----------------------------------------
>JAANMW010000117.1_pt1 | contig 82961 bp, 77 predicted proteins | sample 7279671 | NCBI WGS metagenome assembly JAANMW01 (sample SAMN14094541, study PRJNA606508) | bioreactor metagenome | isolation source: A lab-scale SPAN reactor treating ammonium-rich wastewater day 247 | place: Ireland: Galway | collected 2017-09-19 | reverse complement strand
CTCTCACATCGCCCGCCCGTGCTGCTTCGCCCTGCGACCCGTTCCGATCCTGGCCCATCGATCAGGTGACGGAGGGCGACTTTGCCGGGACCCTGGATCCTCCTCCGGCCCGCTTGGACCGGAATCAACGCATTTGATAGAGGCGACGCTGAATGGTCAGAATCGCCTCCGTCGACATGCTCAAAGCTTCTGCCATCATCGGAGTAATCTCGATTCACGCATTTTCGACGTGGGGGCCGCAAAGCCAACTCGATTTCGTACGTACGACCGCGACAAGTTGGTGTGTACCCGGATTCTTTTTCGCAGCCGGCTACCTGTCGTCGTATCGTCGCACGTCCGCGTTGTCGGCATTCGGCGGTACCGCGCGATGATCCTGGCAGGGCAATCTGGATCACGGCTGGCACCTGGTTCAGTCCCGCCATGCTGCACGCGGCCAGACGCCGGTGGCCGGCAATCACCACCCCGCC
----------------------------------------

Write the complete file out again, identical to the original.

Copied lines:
>JAANMW010000117.1_pt1 | contig 82961 bp, 77 predicted proteins | sample 7279671 | NCBI WGS metagenome assembly JAANMW01 (sample SAMN14094541, study PRJNA606508) | bioreactor metagenome | isolation source: A lab-scale SPAN reactor treating ammonium-rich wastewater day 247 | place: Ireland: Galway | collected 2017-09-19 | reverse complement strand
CTCTCACATCGCCCGCCCGTGCTGCTTCGCCCTGCGACCCGTTCCGATCCTGGCCCATCGATCAGGTGACGGAGGGCGACTTTGCCGGGACCCTGGATCCTCCTCCGGCCCGCTTGGACCGGAATCAACGCATTTGATAGAGGCGACGCTGAATGGTCAGAATCGCCTCCGTCGACATGCTCAAAGCTTCTGCCATCATCGGAGTAATCTCGATTCACGCATTTTCGACGTGGGGGCCGCAAAGCCAACTCGATTTCGTACGTACGACCGCGACAAGTTGGTGTGTACCCGGATTCTTTTTCGCAGCCGGCTACCTGTCGTCGTATCGTCGCACGTCCGCGTTGTCGGCATTCGGCGGTACCGCGCGATGATCCTGGCAGGGCAATCTGGATCACGGCTGGCACCTGGTTCAGTCCCGCCATGCTGCACGCGGCCAGACGCCGGTGGCCGGCAATCACCACCCCGCC